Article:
ilege still hang high In the breeze of Ameri
can politics. But theso new divisions aro
straws in tho wind. American politics Is
beginning to blow straight to appointed ends.
Tho wind 's still gusty, but It Is rising In
volume. 1 erhaps not this election, perhaps
not at tho next, but eventually there will bo
no party division on the things which tho
whole nation ha3 decided to uphold.
What new divisions -.III tllere be? Unless
there aro differences which correspond to
deep distinction among tho citizens of tho
country, then all this oratory, all these
cigars and all tho disruption of civil life Is
worso than wasted. A moro disagreement
between tho Ins and tho Outs, a politicians'
rivalry, with barkers stationed at each cir
cus entrance, is unworthy of a great people
Tho best thing about tho new alignment
of forces, tho Joining of hands between Re
publican and Democrat on certain questions,
is that It leaves them free for moro mo
mentous decisions still. They aro Inevitably
Hko two boxers In tho ring, shaking hands
as a sign of their devotion to tho princlplo
of fair play, but preparing desperate on
slaughts as they stand. Their names may
not change, but tho two parties will bo
drawn, inch by Inch, reluctantly but finally,
Into a now struggle, in which their leaders,
by a strange nnd Ironic circumstance, will
be Alexander Hamilton and Thomas Jeffer
son. For tho lrrepresslblo conflict of tho r xt
generation Is the conflict of tho Ideals marked
by these men, and of which tho present ago
Is seeing a bloody nnd desperate encounter
on tho battlefields of Europe.
Tho relation of government to business, big
and little, is Involved in this great problem,
and so aro all the many items of social wel
fare which the nation may and may not tnko
on its shoulders. When citizens think, as tho
voters of America aro beginning to think, the
existing political parties Mill have to lead
their thoughts, or be discarded. A strongly
centralized government will bo opposed to u
loose, the service of the State to the Indi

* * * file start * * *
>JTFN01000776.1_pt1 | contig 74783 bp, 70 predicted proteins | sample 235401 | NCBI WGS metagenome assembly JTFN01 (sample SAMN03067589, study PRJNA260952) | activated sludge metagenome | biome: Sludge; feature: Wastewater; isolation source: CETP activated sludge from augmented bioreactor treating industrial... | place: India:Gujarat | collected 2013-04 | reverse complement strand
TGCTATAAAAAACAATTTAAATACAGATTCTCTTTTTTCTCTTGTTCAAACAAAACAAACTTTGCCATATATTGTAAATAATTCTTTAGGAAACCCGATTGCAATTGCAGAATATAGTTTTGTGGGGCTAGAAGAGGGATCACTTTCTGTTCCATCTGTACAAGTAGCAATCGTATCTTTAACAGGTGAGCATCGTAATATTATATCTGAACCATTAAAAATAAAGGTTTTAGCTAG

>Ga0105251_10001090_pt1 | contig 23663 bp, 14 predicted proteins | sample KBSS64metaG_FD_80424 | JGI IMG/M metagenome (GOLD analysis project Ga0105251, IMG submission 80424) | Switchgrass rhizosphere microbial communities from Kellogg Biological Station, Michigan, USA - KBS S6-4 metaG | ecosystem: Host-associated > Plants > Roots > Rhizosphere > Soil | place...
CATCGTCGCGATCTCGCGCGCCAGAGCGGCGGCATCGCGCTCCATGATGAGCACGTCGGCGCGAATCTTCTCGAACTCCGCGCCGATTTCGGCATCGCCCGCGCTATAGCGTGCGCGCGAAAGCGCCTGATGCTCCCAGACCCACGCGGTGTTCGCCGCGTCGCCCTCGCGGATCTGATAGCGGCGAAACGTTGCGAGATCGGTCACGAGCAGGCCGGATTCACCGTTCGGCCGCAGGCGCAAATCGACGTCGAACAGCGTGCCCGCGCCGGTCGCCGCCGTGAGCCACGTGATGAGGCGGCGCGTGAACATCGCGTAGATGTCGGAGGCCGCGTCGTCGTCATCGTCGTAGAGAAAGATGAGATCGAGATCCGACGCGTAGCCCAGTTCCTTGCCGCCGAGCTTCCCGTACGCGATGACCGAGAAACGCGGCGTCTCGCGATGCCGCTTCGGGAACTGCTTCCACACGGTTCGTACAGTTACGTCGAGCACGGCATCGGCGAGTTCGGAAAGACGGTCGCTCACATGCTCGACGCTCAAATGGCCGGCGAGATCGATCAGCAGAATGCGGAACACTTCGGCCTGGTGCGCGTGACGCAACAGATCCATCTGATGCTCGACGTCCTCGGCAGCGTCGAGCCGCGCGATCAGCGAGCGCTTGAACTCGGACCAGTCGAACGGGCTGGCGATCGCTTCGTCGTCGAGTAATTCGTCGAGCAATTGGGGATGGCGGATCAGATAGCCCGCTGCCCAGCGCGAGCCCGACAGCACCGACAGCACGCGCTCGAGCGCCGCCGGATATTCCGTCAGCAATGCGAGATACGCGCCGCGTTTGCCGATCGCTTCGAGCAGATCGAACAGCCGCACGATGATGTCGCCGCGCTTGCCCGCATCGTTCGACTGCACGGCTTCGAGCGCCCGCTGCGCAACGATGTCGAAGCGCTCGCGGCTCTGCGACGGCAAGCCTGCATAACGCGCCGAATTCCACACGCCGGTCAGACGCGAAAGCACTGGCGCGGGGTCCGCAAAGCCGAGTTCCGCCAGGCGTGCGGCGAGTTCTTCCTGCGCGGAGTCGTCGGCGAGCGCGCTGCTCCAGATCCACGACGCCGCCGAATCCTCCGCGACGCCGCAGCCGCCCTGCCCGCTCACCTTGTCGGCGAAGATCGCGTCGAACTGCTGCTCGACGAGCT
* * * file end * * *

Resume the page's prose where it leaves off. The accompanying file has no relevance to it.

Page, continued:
viduals will bo opposed to tho liberties which
tho State can afford to grant. The compro
mise between Order and Liberty will be made
In tho alternation of parties representing one
thing or tho other. Tho question which tho
voter will be asked to answer will be In slm
plo terms. Do you wnnt greater control of
tho railroads or less? Do you favor a certain
type, of tax? Shall Washington control Phil,
adelphla or vice ersa?
But behind all these questions will be the
differing impulses of men, and theso new
Impulses are the wines which must be poured
Into the bottles of our political parties. Other
wise, tho voters will turn elsewhere for their
ROOTS OP PROSPERITY IN THE SOIL
THE Four-State Country Life Conference,
now In session In this city, will probably
pass without exciting overmuch attention,
in tho fashion of a number of important
things. The conference has no spectacular
attributes, nnd it Is even hard to get "news"
out of It. But it Is vastly and vitally Inclu
sive of the Interests of Philadelphia and of
Many years haye passed since industry,
rather than agriculture, became tho symbol
of the East, and In this section, mora than
In tho West, agriculture has Jagged behind.
The conference Is only one of a number of
efforts to industrialize farming, to introduce
scientific methods on the field and modern
comforts in the farmer's home.
If the cost of Hying does not drop as a
result of the conference it will not' bo
through lack of brains; but even that de-.
sired end is not a necessary object. This city,
as a metropolitan centre for farming com
munities about it, has an Interest apart from
the price of vegetables. For the welfare of
agricultural communities is tho indispensa
ble condition upon which the prosperity of
cities can be maintained. Industrial and
commercial as h,9 tone of the lty may be,
it tm Us KWts In the soil and must turn to
the boII at wy CTWs ot Us career.
Tom Daly's Column
"When Mother starts right In to wear
Upon her face a look of care
I Knmo without much further carnnp
That there is something wrong this fftorn-inu-
And sure, enough when 1 had asked
1 found that Bridget had not tasked
Iter customary task as one
Might well expect it should le done.
The chops wcra burned and so 1 guess